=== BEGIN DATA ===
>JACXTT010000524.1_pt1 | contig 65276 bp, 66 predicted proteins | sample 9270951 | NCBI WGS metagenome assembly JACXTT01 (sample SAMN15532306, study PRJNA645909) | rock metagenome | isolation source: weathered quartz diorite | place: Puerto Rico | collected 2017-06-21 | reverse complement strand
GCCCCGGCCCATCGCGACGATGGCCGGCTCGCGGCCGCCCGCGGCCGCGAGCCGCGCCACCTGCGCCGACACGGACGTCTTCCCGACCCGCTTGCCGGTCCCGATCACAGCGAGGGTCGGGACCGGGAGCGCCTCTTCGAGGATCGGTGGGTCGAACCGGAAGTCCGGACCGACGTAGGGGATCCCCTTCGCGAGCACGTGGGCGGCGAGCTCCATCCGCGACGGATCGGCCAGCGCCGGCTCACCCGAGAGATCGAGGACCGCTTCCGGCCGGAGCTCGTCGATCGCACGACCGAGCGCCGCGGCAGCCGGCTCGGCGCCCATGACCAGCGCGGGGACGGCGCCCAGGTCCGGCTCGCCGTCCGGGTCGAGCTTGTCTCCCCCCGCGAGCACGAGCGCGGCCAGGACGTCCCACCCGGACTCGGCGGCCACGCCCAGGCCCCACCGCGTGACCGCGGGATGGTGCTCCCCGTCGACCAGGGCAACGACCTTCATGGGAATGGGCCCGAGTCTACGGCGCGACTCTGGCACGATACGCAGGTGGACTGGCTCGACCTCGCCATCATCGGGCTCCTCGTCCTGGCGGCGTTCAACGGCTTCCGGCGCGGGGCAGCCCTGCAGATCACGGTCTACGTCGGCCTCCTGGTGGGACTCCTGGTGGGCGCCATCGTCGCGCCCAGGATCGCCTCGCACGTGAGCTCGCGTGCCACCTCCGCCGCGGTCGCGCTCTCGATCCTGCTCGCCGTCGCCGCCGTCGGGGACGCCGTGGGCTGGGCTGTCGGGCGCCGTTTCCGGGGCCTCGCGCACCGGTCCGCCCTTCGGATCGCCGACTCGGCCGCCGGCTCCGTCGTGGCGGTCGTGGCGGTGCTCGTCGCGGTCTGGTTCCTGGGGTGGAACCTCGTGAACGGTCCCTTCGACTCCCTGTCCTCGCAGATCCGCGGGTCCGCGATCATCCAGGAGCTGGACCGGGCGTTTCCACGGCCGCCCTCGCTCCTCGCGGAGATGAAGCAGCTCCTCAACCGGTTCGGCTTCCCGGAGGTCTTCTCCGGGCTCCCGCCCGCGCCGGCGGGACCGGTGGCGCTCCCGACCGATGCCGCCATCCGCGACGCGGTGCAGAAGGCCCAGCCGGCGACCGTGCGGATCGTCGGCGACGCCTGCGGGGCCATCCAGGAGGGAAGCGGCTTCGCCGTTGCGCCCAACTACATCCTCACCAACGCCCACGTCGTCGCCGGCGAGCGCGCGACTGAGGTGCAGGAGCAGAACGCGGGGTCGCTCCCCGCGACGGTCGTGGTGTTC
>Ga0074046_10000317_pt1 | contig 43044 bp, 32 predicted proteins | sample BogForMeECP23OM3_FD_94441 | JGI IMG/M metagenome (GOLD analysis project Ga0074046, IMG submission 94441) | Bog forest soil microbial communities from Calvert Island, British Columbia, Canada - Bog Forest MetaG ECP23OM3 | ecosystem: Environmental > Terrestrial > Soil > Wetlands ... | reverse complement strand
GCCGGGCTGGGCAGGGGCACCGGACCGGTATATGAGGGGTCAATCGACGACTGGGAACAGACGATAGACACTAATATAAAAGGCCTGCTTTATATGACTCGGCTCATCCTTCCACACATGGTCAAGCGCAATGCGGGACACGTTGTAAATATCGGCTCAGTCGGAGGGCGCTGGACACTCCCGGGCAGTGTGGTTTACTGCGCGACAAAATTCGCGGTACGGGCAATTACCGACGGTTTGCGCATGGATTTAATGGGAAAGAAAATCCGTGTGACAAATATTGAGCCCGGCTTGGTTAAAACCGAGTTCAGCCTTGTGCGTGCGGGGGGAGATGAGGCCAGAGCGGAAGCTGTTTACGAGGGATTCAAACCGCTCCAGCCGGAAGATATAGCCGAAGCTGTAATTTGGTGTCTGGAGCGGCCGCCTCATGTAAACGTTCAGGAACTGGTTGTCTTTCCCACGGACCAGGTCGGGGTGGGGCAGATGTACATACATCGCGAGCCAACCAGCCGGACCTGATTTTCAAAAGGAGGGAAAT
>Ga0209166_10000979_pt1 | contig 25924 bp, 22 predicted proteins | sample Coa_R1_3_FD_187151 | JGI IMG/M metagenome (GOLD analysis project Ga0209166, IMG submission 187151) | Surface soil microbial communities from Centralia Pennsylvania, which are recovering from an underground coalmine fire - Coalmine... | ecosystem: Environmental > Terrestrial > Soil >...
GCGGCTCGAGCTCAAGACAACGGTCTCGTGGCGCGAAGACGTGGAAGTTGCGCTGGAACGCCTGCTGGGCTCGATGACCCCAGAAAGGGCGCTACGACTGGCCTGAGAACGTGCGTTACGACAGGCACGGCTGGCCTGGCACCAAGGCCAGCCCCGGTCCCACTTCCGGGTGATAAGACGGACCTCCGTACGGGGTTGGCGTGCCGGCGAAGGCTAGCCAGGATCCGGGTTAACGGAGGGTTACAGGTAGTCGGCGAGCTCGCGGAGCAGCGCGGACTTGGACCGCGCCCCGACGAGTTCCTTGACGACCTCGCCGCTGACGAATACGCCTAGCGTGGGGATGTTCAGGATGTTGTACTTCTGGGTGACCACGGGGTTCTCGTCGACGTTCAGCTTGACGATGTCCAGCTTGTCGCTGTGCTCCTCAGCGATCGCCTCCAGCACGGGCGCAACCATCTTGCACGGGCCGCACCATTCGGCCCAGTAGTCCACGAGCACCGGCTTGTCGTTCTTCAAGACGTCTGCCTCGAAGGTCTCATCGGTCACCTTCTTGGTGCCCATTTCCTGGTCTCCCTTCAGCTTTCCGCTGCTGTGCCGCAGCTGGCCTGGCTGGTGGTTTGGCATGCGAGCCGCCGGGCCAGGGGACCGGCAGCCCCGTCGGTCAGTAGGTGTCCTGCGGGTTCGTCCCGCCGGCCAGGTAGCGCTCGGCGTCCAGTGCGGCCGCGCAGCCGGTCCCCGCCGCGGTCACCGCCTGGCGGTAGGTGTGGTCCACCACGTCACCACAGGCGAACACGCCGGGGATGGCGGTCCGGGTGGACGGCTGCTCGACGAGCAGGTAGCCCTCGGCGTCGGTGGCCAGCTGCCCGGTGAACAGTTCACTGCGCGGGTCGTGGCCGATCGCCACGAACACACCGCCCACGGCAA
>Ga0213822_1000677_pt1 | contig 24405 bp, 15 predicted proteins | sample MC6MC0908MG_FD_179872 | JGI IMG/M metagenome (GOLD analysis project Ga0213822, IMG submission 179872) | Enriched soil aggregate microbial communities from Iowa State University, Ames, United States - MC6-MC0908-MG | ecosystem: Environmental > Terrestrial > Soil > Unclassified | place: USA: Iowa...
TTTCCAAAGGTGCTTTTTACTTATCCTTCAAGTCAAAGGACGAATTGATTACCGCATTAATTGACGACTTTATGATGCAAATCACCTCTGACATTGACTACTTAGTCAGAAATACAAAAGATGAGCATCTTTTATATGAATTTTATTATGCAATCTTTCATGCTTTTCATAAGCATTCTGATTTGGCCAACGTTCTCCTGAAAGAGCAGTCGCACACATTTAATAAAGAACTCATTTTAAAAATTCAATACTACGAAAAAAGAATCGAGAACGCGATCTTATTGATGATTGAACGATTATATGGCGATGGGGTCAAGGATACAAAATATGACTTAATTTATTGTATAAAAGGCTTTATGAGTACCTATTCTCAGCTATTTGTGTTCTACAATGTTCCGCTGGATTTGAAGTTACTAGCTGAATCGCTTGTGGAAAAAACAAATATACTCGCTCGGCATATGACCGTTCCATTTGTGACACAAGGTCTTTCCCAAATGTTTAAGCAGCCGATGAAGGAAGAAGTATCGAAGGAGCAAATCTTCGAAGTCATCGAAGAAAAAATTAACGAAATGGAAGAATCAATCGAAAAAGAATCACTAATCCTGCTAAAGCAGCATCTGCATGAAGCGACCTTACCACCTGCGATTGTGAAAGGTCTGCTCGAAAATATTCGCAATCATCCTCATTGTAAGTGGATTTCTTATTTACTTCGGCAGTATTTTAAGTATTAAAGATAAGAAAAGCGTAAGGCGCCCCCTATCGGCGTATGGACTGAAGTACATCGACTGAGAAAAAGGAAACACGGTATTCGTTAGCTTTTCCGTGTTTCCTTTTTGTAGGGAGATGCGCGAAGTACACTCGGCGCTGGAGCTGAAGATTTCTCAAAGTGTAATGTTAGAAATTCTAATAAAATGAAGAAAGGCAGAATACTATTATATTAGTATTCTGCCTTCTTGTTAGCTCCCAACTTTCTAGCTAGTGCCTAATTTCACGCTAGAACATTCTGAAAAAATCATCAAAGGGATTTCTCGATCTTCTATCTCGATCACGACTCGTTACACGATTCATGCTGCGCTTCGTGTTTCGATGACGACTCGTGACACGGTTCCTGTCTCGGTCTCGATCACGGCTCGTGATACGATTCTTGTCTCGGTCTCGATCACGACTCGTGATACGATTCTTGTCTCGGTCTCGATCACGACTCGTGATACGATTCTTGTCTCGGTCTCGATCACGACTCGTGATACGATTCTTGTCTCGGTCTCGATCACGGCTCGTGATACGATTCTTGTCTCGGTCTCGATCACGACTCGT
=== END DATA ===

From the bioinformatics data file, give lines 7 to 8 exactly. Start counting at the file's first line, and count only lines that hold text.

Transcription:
>Ga0213822_1000677_pt1 | contig 24405 bp, 15 predicted proteins | sample MC6MC0908MG_FD_179872 | JGI IMG/M metagenome (GOLD analysis project Ga0213822, IMG submission 179872) | Enriched soil aggregate microbial communities from Iowa State University, Ames, United States - MC6-MC0908-MG | ecosystem: Environmental > Terrestrial > Soil > Unclassified | place: USA: Iowa...
TTTCCAAAGGTGCTTTTTACTTATCCTTCAAGTCAAAGGACGAATTGATTACCGCATTAATTGACGACTTTATGATGCAAATCACCTCTGACATTGACTACTTAGTCAGAAATACAAAAGATGAGCATCTTTTATATGAATTTTATTATGCAATCTTTCATGCTTTTCATAAGCATTCTGATTTGGCCAACGTTCTCCTGAAAGAGCAGTCGCACACATTTAATAAAGAACTCATTTTAAAAATTCAATACTACGAAAAAAGAATCGAGAACGCGATCTTATTGATGATTGAACGATTATATGGCGATGGGGTCAAGGATACAAAATATGACTTAATTTATTGTATAAAAGGCTTTATGAGTACCTATTCTCAGCTATTTGTGTTCTACAATGTTCCGCTGGATTTGAAGTTACTAGCTGAATCGCTTGTGGAAAAAACAAATATACTCGCTCGGCATATGACCGTTCCATTTGTGACACAAGGTCTTTCCCAAATGTTTAAGCAGCCGATGAAGGAAGAAGTATCGAAGGAGCAAATCTTCGAAGTCATCGAAGAAAAAATTAACGAAATGGAAGAATCAATCGAAAAAGAATCACTAATCCTGCTAAAGCAGCATCTGCATGAAGCGACCTTACCACCTGCGATTGTGAAAGGTCTGCTCGAAAATATTCGCAATCATCCTCATTGTAAGTGGATTTCTTATTTACTTCGGCAGTATTTTAAGTATTAAAGATAAGAAAAGCGTAAGGCGCCCCCTATCGGCGTATGGACTGAAGTACATCGACTGAGAAAAAGGAAACACGGTATTCGTTAGCTTTTCCGTGTTTCCTTTTTGTAGGGAGATGCGCGAAGTACACTCGGCGCTGGAGCTGAAGATTTCTCAAAGTGTAATGTTAGAAATTCTAATAAAATGAAGAAAGGCAGAATACTATTATATTAGTATTCTGCCTTCTTGTTAGCTCCCAACTTTCTAGCTAGTGCCTAATTTCACGCTAGAACATTCTGAAAAAATCATCAAAGGGATTTCTCGATCTTCTATCTCGATCACGACTCGTTACACGATTCATGCTGCGCTTCGTGTTTCGATGACGACTCGTGACACGGTTCCTGTCTCGGTCTCGATCACGGCTCGTGATACGATTCTTGTCTCGGTCTCGATCACGACTCGTGATACGATTCTTGTCTCGGTCTCGATCACGACTCGTGATACGATTCTTGTCTCGGTCTCGATCACGACTCGTGATACGATTCTTGTCTCGGTCTCGATCACGGCTCGTGATACGATTCTTGTCTCGGTCTCGATCACGACTCGT